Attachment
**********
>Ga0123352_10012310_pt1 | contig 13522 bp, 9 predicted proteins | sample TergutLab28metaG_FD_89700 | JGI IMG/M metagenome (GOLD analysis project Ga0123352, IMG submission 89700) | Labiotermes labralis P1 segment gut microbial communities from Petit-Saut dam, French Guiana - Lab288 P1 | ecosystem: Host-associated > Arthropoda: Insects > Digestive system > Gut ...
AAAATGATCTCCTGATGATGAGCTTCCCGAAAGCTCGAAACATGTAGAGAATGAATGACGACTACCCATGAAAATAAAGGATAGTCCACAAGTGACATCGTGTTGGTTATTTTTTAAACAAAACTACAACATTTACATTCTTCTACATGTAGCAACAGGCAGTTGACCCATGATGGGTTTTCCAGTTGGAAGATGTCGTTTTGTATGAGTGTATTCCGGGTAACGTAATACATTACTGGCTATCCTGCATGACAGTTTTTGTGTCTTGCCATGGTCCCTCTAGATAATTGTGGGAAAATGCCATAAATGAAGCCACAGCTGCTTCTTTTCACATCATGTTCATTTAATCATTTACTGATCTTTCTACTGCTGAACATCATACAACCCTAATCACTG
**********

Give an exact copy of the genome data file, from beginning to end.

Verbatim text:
>Ga0123352_10012310_pt1 | contig 13522 bp, 9 predicted proteins | sample TergutLab28metaG_FD_89700 | JGI IMG/M metagenome (GOLD analysis project Ga0123352, IMG submission 89700) | Labiotermes labralis P1 segment gut microbial communities from Petit-Saut dam, French Guiana - Lab288 P1 | ecosystem: Host-associated > Arthropoda: Insects > Digestive system > Gut ...
AAAATGATCTCCTGATGATGAGCTTCCCGAAAGCTCGAAACATGTAGAGAATGAATGACGACTACCCATGAAAATAAAGGATAGTCCACAAGTGACATCGTGTTGGTTATTTTTTAAACAAAACTACAACATTTACATTCTTCTACATGTAGCAACAGGCAGTTGACCCATGATGGGTTTTCCAGTTGGAAGATGTCGTTTTGTATGAGTGTATTCCGGGTAACGTAATACATTACTGGCTATCCTGCATGACAGTTTTTGTGTCTTGCCATGGTCCCTCTAGATAATTGTGGGAAAATGCCATAAATGAAGCCACAGCTGCTTCTTTTCACATCATGTTCATTTAATCATTTACTGATCTTTCTACTGCTGAACATCATACAACCCTAATCACTG